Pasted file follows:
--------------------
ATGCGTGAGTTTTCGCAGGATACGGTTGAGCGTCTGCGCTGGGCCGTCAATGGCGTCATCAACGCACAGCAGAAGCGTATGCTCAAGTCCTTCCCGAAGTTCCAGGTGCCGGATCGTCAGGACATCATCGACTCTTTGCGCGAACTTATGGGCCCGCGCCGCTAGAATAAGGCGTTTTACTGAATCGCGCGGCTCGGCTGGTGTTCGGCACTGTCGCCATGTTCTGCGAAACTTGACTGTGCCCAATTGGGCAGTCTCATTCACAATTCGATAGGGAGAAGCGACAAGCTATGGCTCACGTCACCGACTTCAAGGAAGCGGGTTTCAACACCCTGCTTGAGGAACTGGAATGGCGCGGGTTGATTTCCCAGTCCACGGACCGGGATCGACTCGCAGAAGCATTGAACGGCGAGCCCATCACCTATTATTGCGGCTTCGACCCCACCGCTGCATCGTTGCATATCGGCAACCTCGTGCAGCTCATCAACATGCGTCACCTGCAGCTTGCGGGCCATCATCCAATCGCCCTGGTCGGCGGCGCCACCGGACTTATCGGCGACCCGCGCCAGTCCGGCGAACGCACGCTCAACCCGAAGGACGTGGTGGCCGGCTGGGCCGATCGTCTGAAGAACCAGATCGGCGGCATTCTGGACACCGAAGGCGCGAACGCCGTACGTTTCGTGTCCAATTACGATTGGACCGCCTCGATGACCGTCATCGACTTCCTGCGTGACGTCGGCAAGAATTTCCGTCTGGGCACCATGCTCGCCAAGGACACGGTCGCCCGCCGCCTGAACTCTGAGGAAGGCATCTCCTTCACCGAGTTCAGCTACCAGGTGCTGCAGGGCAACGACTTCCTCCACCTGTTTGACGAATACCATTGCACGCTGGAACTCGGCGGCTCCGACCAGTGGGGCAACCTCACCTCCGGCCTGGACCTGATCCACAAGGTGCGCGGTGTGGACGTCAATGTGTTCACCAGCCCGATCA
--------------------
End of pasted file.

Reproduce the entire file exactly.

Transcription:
ATGCGTGAGTTTTCGCAGGATACGGTTGAGCGTCTGCGCTGGGCCGTCAATGGCGTCATCAACGCACAGCAGAAGCGTATGCTCAAGTCCTTCCCGAAGTTCCAGGTGCCGGATCGTCAGGACATCATCGACTCTTTGCGCGAACTTATGGGCCCGCGCCGCTAGAATAAGGCGTTTTACTGAATCGCGCGGCTCGGCTGGTGTTCGGCACTGTCGCCATGTTCTGCGAAACTTGACTGTGCCCAATTGGGCAGTCTCATTCACAATTCGATAGGGAGAAGCGACAAGCTATGGCTCACGTCACCGACTTCAAGGAAGCGGGTTTCAACACCCTGCTTGAGGAACTGGAATGGCGCGGGTTGATTTCCCAGTCCACGGACCGGGATCGACTCGCAGAAGCATTGAACGGCGAGCCCATCACCTATTATTGCGGCTTCGACCCCACCGCTGCATCGTTGCATATCGGCAACCTCGTGCAGCTCATCAACATGCGTCACCTGCAGCTTGCGGGCCATCATCCAATCGCCCTGGTCGGCGGCGCCACCGGACTTATCGGCGACCCGCGCCAGTCCGGCGAACGCACGCTCAACCCGAAGGACGTGGTGGCCGGCTGGGCCGATCGTCTGAAGAACCAGATCGGCGGCATTCTGGACACCGAAGGCGCGAACGCCGTACGTTTCGTGTCCAATTACGATTGGACCGCCTCGATGACCGTCATCGACTTCCTGCGTGACGTCGGCAAGAATTTCCGTCTGGGCACCATGCTCGCCAAGGACACGGTCGCCCGCCGCCTGAACTCTGAGGAAGGCATCTCCTTCACCGAGTTCAGCTACCAGGTGCTGCAGGGCAACGACTTCCTCCACCTGTTTGACGAATACCATTGCACGCTGGAACTCGGCGGCTCCGACCAGTGGGGCAACCTCACCTCCGGCCTGGACCTGATCCACAAGGTGCGCGGTGTGGACGTCAATGTGTTCACCAGCCCGATCA